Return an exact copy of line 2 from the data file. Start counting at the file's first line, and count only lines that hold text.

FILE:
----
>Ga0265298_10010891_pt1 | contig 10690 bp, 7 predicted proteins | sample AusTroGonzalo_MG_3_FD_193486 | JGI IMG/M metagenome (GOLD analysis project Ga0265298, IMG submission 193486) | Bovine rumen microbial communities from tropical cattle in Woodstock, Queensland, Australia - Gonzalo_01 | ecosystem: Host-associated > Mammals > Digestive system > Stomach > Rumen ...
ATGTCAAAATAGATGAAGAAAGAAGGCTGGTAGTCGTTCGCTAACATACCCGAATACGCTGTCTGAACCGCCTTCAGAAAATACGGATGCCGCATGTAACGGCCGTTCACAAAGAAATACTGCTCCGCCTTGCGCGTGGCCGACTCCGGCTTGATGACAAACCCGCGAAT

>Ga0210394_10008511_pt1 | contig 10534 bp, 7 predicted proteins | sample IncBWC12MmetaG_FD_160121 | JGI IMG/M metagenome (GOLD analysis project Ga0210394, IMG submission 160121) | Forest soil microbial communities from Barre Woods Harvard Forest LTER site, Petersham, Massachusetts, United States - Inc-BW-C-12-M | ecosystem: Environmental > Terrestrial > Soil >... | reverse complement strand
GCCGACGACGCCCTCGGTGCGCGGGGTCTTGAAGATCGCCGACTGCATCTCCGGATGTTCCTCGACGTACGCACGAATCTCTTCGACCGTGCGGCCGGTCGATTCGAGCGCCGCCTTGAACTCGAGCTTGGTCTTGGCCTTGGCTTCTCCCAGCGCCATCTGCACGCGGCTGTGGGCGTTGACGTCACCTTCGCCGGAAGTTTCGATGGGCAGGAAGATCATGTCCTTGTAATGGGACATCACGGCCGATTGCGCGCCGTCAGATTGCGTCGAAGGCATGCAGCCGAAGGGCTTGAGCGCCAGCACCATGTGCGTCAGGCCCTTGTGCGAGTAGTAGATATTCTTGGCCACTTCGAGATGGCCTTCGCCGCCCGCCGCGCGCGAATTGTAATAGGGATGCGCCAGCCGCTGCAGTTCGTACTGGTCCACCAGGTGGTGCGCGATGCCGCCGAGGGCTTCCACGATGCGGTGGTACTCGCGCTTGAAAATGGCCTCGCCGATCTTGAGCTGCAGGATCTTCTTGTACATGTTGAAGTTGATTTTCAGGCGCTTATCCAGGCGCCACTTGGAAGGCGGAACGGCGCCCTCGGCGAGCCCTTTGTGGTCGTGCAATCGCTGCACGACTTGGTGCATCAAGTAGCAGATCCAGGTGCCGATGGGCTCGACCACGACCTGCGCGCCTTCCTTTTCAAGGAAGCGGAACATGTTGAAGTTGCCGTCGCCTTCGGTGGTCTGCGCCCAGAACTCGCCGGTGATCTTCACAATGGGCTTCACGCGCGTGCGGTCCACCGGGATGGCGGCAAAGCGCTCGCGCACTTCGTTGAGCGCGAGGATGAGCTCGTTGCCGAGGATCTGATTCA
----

ATGTCAAAATAGATGAAGAAAGAAGGCTGGTAGTCGTTCGCTAACATACCCGAATACGCTGTCTGAACCGCCTTCAGAAAATACGGATGCCGCATGTAACGGCCGTTCACAAAGAAATACTGCTCCGCCTTGCGCGTGGCCGACTCCGGCTTGATGACAAACCCGCGAAT